Whether you like it or not, content marketing is a tried-and-true method of effectively promoting your business, its website, and its brand online. We’ve talked about some lies about content marketing in the past (you can get a refresher here), as well as misconceptions business owners tend to make about it (which you can brush up on here), and now it’s time to debunk some myths!

Some of the ideas we list below about this particular form of online marketing have lasted throughout the past decade and then some, but today we say enough is enough. These are five content marketing myths we are going to debunk and then abandon in 2020 so that we can move forward to creating and distributing better content online.

  1. The goldfish attention span

You may have stumbled across this kind of comment in past blog posts: “Readers have the attention span of a goldfish, and that’s why they only scan text on websites.” Or it’s been something along those same lines.

The truth is the exact opposite of that remark. In fact, sources such as this one have dug further into the reasoning behind this claim and discovered that there is zero factual evidence that people do have this kind of an attention span. The claims are there, but no links exist that back up such a claim.

There’s more. According to one source, people are willing to stick around and read certain types of longer blog posts and content. That’s because the people who made these posts knew that it’s not the quantity of text, but the quality of the information being shared and how it’s presented that have people engaging with it, sharing it online and on social media, or bookmarking it for later use and reference. These are all great goals that business owners should have in mind with every blog post, video, podcast, etc. that they are creating for online marketing purposes.

Now, how did the goldfish attention span myth last for so long, and why are some marketing sources still claiming it as a fact? Honestly, it’s really hard to say who originally came up with it. We think it could be because content marketing was actually a “new” concept at the time (new as in new for online usage; content has always been around, in the form of books, TV, movies, even cave paintings!).

Because the idea of online content being shared and re-shared across multiple sites on Google was “new” to business owners, marketers were scrambling to find out the best way to keep people’s attention. One solution was to write only snappy, short articles as opposed to lengthier ones. Nowadays, the longer content that has something more to offer and doesn’t waste time to read is the better kind.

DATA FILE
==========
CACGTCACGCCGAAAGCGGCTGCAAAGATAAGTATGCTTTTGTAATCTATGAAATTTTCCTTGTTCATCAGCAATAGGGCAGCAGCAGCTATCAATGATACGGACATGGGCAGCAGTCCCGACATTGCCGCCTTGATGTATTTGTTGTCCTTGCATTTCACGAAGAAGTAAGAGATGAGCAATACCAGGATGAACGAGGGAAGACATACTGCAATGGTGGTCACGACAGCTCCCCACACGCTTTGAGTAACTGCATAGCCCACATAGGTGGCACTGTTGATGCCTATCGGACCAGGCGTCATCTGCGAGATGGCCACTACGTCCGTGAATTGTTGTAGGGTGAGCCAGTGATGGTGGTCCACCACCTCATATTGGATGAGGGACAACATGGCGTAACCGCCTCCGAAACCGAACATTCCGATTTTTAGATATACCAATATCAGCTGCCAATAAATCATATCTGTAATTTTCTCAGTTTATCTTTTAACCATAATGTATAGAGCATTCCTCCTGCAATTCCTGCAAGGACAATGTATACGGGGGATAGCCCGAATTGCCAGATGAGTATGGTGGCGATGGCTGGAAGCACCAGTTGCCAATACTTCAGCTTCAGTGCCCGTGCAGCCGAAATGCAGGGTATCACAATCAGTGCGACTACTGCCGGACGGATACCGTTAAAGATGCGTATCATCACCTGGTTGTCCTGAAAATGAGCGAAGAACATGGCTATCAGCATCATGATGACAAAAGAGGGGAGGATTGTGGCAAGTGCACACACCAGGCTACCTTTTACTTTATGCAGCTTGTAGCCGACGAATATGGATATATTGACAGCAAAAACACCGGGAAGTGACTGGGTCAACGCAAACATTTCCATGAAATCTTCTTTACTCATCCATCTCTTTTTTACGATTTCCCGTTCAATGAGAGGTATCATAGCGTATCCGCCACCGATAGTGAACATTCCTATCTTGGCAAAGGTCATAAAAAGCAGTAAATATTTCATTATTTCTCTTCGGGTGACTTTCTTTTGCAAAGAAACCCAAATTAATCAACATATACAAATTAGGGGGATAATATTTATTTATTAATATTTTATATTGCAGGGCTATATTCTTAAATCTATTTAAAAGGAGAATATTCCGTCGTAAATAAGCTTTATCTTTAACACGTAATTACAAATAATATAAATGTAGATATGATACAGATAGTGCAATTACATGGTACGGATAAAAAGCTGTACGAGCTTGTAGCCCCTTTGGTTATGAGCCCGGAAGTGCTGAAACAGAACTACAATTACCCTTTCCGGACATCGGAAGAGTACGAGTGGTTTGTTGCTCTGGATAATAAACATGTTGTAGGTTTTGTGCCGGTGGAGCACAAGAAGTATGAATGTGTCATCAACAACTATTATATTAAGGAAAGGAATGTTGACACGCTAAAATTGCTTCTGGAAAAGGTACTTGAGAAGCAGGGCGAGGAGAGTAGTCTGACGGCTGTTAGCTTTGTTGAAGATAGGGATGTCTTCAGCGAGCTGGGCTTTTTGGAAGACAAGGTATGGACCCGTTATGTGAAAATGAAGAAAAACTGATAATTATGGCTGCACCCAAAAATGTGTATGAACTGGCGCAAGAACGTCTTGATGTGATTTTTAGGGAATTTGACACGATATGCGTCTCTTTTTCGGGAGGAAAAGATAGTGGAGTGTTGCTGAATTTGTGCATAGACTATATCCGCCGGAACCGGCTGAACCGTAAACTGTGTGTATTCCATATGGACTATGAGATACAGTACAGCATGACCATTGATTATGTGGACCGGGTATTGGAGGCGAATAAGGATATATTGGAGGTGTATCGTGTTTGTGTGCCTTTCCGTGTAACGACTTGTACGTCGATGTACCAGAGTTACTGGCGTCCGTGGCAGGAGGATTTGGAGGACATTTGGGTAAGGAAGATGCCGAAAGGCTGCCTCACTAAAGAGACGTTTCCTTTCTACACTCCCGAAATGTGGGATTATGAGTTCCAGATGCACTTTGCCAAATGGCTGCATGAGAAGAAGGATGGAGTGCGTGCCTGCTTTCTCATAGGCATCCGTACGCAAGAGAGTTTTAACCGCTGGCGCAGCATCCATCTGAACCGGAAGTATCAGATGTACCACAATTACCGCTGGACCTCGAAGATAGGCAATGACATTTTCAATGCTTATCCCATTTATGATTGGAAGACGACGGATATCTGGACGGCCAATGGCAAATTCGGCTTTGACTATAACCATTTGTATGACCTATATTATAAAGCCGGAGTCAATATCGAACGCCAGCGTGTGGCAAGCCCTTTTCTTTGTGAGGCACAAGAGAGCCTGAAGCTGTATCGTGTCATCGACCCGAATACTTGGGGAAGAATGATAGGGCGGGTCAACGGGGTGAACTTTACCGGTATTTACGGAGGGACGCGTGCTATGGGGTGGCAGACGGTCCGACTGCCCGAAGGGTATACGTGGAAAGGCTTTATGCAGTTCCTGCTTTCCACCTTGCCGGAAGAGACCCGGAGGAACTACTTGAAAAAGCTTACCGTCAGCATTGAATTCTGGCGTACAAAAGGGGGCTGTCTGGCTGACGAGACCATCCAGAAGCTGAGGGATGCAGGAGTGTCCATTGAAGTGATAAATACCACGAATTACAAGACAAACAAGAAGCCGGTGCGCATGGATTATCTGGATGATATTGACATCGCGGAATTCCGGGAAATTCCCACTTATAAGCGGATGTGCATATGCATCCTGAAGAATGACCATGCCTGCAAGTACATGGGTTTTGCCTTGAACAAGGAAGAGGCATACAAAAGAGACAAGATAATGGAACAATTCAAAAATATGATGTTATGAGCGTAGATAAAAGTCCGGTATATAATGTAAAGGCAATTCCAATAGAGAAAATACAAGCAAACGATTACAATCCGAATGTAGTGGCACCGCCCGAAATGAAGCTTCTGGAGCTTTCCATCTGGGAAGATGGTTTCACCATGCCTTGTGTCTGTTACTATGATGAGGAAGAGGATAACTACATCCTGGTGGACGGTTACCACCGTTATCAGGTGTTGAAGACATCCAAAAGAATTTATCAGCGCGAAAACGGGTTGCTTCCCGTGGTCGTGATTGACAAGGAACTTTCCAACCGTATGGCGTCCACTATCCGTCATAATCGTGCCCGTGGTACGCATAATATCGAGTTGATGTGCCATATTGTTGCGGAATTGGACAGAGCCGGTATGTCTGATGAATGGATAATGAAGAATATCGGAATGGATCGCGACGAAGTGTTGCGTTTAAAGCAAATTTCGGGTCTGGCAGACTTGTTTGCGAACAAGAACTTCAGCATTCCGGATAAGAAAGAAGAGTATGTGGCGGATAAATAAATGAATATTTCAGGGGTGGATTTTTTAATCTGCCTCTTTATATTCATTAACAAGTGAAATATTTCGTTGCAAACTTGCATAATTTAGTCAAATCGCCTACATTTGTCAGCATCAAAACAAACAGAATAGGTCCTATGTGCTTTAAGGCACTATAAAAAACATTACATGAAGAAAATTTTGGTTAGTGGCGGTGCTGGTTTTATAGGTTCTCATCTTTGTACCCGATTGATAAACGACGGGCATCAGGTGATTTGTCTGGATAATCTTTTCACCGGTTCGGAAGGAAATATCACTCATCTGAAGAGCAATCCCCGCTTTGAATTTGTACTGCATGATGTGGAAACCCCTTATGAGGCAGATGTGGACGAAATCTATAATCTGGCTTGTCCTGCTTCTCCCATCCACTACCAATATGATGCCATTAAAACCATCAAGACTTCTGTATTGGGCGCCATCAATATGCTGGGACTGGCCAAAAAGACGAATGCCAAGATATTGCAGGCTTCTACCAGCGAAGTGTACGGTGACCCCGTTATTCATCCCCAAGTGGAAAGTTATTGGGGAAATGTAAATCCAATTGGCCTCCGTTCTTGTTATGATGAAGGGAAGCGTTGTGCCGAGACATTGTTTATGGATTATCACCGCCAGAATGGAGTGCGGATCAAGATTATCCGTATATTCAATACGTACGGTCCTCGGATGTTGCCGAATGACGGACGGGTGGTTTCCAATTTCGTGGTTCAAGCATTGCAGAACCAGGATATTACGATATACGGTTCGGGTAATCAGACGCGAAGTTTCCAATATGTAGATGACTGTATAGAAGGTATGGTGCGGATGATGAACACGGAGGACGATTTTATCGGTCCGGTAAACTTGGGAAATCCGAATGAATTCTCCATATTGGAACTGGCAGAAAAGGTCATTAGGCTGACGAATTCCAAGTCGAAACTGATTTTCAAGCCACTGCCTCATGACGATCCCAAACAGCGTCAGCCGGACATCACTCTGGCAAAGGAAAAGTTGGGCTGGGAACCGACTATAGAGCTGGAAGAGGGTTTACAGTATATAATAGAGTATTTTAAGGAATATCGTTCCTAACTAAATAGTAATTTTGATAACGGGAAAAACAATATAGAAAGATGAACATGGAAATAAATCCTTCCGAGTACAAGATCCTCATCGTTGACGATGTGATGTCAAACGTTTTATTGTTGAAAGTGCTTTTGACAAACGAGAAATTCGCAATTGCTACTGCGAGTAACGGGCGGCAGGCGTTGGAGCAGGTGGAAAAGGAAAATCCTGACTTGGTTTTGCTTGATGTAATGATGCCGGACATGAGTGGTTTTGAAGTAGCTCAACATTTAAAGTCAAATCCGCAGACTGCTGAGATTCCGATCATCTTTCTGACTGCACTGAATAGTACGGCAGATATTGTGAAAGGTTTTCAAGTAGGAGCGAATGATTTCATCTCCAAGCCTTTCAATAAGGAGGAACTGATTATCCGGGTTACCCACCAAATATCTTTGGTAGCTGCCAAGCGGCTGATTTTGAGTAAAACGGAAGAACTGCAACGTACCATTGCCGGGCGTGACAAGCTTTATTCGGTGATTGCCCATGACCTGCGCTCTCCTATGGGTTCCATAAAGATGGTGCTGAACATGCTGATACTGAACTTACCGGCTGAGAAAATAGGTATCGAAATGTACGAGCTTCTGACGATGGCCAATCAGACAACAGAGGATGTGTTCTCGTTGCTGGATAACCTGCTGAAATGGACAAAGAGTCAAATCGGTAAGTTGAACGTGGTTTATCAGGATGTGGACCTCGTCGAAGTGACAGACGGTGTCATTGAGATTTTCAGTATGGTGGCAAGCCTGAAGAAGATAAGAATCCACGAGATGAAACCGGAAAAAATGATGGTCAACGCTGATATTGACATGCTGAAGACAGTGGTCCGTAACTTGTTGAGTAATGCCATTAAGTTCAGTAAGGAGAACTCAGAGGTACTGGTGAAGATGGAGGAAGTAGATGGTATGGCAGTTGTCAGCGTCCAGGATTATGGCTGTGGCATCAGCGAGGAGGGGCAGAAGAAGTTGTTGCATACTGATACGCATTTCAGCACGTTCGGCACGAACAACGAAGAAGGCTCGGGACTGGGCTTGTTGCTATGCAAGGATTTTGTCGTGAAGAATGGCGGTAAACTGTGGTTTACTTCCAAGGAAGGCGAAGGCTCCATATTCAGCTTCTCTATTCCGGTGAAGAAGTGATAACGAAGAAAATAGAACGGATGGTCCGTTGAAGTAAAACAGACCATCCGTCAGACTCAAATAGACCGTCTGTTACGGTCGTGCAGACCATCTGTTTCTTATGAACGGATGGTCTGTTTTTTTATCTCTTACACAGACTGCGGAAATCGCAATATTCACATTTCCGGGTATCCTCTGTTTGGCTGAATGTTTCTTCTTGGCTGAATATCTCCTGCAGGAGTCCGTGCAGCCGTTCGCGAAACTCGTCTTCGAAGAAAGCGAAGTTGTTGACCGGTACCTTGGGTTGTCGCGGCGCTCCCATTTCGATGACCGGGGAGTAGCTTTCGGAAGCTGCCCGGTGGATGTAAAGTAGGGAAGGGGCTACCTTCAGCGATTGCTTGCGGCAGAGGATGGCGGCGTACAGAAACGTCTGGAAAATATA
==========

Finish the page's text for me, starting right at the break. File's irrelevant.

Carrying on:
Rule of thumb: don’t call your customers “goldfish” or claim that they have a similar attention span, and then only present content that’s short and useless. This myth is not true, and it never was, so let’s move on from this idea for good. 

  1. Content marketing is only for specific businesses

You may consider your business to be a little too “niche” i.e. too technical and not fitting a general category. For example, you may run a construction company that offers a one-of-a-kind processing and manufacturing method using such new tech that hasn’t been invented yet. Naturally some things are harder to talk about than others because the language used for it is so technical.

The thing about this is, though, any business can still create content from their niches.

Yes, we’re serious.

You may think “that’s impossible,” but it’s really not. In this example’s case, the tech in question could be so new and such an exciting new way of doing things that you want to share what you have created with the rest of the world. That’s a great reason to create content and use it on your website, and then share that information on several other channels such as social media. For example, LinkedIn is great for this kind of industry because the way you’d go about sharing such information is by networking with other likeminded people in the industry as well. You create a post about this tech, then post it on LinkedIn, and share the link with other people connected with you on there. The issue is to try and explain such new content in a way that human beings can understand it.

Because here’s the thing: your website is not about you.

Yes, you read that right. You have to make this website for your customers, not for your sake. That’s exactly why some of our past statements about creating great content marketing is to ditch the jargon. If you can’t understand it yourself, then Google won’t either and neither will everyone else. Google was built by humans, for humans, no matter how influential the bot-based versions of content are. So no, content marketing is not only for specific businesses like B2C ones. It can be used for any business, so long as you’re willing to put in the extra work.